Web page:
6 thoughts on “We shouldn’t take the IMF’s views on the UK too seriously”

  1. Posted 23/05/2013 at 21:19 | Permalink

    So the conclusion is simple: We cut the deficit instantly and we rack up interest rates.

    You’re bonkers.

    Why no hard data? Again? Maybe because a comparison with France’s deficit reduction programme over the last two years doesnt make happy reading for your suggestions. Faster deficit reduction achieved in an equally slow economy through tax increases.

    Ideology. Gotta love it. Shame about reality.

  2. Posted 23/05/2013 at 22:23 | Permalink

    I think you should read the piece again. I did not suggest “racking up interest rates” just that we should not promise to keep them at a certain level until a growth target is met. I did not suggest cutting the deficit instantly (after all, it is now five years since the crisis) but there is no shortage of data that suggests that indebted countries with well developed capital markets benefit from cutting deficits (but not necessarily if it is led by tax increases). The reality is a stagnant economy after five years of more-or-less record borrowing. Where is the evidence that even higher borrowing would have increased growth more rapidly? Japan?

  3. Posted 24/05/2013 at 08:57 | Permalink

    Entirely sensible commentary, as usual, Philip. One wonders how the Labour Party has been able to get away with its “cutting too far and too fast” criticism when, in fact, the truth was more like “raising taxes too far and too fast”. There was a valid criticism that Labour could have made about the negative effects on the recovery of raising taxes first, but it chose to make exactly the wrong criticism.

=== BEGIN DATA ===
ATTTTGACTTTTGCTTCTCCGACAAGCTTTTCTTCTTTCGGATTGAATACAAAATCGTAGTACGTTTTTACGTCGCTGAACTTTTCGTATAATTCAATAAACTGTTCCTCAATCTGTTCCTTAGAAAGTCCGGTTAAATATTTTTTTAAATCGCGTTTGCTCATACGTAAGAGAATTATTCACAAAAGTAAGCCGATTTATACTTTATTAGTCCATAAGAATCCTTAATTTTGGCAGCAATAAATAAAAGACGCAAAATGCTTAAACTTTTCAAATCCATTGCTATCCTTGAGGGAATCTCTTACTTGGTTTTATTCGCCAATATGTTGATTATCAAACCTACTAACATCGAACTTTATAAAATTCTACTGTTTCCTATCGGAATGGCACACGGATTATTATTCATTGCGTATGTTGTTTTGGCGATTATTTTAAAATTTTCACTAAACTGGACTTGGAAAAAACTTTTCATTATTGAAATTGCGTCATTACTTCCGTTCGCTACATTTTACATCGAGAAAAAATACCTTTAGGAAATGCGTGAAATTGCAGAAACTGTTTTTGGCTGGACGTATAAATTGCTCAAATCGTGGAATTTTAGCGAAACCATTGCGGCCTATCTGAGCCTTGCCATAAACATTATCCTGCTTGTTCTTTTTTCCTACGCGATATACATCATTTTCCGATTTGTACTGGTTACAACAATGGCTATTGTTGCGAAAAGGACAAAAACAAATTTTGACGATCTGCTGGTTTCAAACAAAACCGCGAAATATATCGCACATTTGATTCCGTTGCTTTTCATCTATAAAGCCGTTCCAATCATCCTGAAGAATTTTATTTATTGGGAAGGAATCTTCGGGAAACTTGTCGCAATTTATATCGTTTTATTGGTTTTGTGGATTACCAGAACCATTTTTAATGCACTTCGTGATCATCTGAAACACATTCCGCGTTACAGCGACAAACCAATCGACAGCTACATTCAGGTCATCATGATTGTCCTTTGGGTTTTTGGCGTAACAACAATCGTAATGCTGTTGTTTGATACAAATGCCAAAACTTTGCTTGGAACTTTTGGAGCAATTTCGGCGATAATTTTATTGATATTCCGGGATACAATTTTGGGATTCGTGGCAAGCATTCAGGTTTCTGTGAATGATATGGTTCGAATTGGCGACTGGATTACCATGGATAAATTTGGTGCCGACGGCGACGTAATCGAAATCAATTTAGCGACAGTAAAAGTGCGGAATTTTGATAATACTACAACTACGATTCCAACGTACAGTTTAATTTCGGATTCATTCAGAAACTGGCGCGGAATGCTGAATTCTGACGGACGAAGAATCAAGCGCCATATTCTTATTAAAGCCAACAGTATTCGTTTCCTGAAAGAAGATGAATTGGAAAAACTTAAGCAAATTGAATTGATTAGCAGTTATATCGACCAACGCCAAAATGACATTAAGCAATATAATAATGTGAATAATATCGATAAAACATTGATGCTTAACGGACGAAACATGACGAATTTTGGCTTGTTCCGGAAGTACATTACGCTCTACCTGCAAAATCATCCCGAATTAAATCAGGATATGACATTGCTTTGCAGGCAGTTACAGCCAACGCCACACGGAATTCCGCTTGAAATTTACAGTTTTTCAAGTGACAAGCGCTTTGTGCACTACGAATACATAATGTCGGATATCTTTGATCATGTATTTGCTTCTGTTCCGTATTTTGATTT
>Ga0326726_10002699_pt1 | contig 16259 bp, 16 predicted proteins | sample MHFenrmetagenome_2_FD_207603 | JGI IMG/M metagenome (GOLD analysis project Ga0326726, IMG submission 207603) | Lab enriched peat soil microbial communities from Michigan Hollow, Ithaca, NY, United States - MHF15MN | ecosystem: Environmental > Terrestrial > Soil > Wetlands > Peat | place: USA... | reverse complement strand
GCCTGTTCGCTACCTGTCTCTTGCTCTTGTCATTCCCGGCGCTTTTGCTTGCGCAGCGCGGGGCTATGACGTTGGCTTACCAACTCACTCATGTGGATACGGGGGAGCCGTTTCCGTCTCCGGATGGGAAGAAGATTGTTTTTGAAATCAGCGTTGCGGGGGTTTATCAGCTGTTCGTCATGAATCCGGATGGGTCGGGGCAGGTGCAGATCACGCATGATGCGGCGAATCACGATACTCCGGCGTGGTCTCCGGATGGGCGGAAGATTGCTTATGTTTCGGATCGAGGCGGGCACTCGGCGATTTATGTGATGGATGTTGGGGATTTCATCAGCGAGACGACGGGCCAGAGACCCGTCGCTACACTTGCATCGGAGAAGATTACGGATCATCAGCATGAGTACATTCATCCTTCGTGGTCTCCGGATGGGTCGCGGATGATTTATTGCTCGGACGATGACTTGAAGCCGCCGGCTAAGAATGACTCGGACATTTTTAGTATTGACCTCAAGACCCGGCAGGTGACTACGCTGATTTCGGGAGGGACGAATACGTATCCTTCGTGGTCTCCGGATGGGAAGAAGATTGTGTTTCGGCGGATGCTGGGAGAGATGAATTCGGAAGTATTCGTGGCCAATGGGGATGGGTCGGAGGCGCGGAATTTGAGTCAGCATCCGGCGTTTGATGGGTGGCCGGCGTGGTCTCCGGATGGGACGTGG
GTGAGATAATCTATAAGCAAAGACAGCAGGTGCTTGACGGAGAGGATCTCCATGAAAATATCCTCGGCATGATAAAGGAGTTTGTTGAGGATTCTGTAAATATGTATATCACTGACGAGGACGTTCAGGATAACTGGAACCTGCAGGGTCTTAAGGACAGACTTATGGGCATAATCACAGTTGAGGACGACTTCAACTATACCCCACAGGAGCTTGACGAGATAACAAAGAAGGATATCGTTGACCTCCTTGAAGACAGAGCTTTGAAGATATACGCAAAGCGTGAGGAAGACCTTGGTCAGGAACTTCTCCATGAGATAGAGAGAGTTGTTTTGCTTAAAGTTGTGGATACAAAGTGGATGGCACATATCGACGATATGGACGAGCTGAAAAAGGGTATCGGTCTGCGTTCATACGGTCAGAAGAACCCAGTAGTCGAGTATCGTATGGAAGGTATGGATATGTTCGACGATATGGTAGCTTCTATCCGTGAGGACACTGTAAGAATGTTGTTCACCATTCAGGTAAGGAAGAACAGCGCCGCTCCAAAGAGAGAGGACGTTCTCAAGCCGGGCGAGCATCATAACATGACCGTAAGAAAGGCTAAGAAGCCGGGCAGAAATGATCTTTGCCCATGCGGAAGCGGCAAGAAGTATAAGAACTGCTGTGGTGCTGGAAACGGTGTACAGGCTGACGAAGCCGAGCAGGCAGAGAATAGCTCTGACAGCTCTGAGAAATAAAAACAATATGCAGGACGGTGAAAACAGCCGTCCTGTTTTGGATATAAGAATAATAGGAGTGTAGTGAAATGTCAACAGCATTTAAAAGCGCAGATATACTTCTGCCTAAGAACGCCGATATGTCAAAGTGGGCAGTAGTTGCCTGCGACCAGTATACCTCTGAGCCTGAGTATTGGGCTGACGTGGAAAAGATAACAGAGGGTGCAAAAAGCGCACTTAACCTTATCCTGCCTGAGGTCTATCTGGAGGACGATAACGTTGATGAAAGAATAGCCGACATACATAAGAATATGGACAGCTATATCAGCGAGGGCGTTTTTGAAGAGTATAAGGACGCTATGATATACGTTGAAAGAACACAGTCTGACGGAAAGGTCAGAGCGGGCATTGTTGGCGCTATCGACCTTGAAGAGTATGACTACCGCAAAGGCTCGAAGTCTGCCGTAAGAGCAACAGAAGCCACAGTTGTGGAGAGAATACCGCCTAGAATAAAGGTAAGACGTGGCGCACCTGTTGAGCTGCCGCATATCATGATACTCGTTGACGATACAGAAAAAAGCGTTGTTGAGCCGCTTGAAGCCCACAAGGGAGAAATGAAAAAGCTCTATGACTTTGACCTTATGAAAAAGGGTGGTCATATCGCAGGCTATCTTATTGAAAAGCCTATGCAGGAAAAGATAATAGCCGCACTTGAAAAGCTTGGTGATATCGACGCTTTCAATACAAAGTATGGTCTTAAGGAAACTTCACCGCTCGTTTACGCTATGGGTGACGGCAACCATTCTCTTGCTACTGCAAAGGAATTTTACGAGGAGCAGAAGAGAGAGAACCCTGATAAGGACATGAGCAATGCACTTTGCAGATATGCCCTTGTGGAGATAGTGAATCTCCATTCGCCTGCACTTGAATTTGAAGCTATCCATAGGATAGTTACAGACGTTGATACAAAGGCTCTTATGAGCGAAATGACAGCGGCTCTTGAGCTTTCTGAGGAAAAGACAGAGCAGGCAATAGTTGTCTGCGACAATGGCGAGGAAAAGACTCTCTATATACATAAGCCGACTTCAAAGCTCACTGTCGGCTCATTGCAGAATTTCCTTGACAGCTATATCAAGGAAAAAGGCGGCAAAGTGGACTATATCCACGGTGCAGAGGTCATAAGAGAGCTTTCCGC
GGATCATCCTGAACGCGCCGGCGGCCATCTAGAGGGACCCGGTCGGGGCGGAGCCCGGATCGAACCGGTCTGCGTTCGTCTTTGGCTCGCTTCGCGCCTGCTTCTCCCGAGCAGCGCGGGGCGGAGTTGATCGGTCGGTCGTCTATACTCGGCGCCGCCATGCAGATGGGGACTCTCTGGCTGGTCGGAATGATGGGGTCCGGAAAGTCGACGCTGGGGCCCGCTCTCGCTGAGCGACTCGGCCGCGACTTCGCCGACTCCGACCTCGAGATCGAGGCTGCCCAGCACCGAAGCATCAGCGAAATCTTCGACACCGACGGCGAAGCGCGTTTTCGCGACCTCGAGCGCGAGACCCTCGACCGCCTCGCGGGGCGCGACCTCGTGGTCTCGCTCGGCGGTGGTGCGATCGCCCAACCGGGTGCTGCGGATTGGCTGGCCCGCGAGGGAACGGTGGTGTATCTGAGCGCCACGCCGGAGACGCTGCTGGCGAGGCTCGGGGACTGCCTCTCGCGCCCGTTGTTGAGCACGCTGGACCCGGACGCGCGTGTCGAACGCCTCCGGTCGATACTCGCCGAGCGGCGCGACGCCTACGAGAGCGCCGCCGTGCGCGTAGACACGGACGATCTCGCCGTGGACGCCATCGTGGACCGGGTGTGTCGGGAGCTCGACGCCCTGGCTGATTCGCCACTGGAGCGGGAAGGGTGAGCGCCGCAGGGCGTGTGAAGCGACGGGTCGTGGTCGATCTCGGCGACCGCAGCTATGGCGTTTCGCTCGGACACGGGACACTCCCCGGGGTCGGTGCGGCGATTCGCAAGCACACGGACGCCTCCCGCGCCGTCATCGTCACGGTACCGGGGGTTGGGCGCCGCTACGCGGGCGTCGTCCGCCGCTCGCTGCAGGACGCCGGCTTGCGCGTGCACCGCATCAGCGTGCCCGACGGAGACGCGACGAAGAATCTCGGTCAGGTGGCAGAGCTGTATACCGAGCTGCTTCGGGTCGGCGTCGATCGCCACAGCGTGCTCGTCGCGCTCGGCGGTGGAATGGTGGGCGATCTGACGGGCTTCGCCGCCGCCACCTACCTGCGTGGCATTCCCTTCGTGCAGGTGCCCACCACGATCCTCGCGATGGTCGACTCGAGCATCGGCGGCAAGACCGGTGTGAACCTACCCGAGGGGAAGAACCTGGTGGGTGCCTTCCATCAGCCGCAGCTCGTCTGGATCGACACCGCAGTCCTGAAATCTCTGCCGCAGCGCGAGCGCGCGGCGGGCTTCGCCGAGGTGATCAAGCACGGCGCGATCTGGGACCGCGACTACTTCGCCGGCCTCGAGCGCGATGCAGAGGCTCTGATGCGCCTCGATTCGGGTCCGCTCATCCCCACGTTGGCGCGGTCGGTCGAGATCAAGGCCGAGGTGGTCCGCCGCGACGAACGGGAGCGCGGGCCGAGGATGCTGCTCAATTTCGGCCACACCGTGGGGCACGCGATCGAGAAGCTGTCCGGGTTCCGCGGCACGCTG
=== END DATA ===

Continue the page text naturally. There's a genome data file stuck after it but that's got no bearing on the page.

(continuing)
One point on the “hard won gains of inflation targeting”. I wonder whether these gains were as great or as hard won as is supposed. Because the targeting was based on consumer prices, inflation in both asset prices and in the public sector was entirely ignored. In reality, we had inflation – it was just missed at the time and inflationary booms are inevitably followed by busts, as we have seen in recent years. Now we perhaps (I don’t know) have less inflation than we realise (because public sector costs and asset prices are rising far more slowly than before).

  4. Posted 24/05/2013 at 09:13 | Permalink

    HJ – your point may be right about inflation targeting (there is legitimate dispute about including asset prices but it was very silly to explicitly remove housing costs). Another point on that issue was that, because of globalisation, there was downward pressure on consumer prices because of a positive supply shock and you can certainly argue that the Bank should have a target where it ignores positive (and negative) supply shocks – we should allow prices to fall if it is happening because of a supply shock.

  5. Posted 24/05/2013 at 10:42 | Permalink

    Philip, what is your view about the exclusion of public sector outputs from the inflation measure? I realise that these outputs are generally not explicitly priced, but we are still paying for them and, in other circumstances, education, medical services, etc. could easily be items which are generally priced in the market. There is much evidence, of course, that, during the Labour years in particular, the inputs increased much faster than outputs, which means there was effectively substantial inflation in the cost of these services, which was missed by consumer price index targeting. I suspect that this was an important contributory factor in the extent of the UK’s boom and us suffering more than most in the subsequent crash.

  6. Posted 24/05/2013 at 12:26 | Permalink

    I think my considered opinion is that “I don’t know” but probably they should be. The disadvantage is that the more of the inflation index is determined by government (and there are also administered prices in the utilities, of course) the more possibility there is of manipulation.

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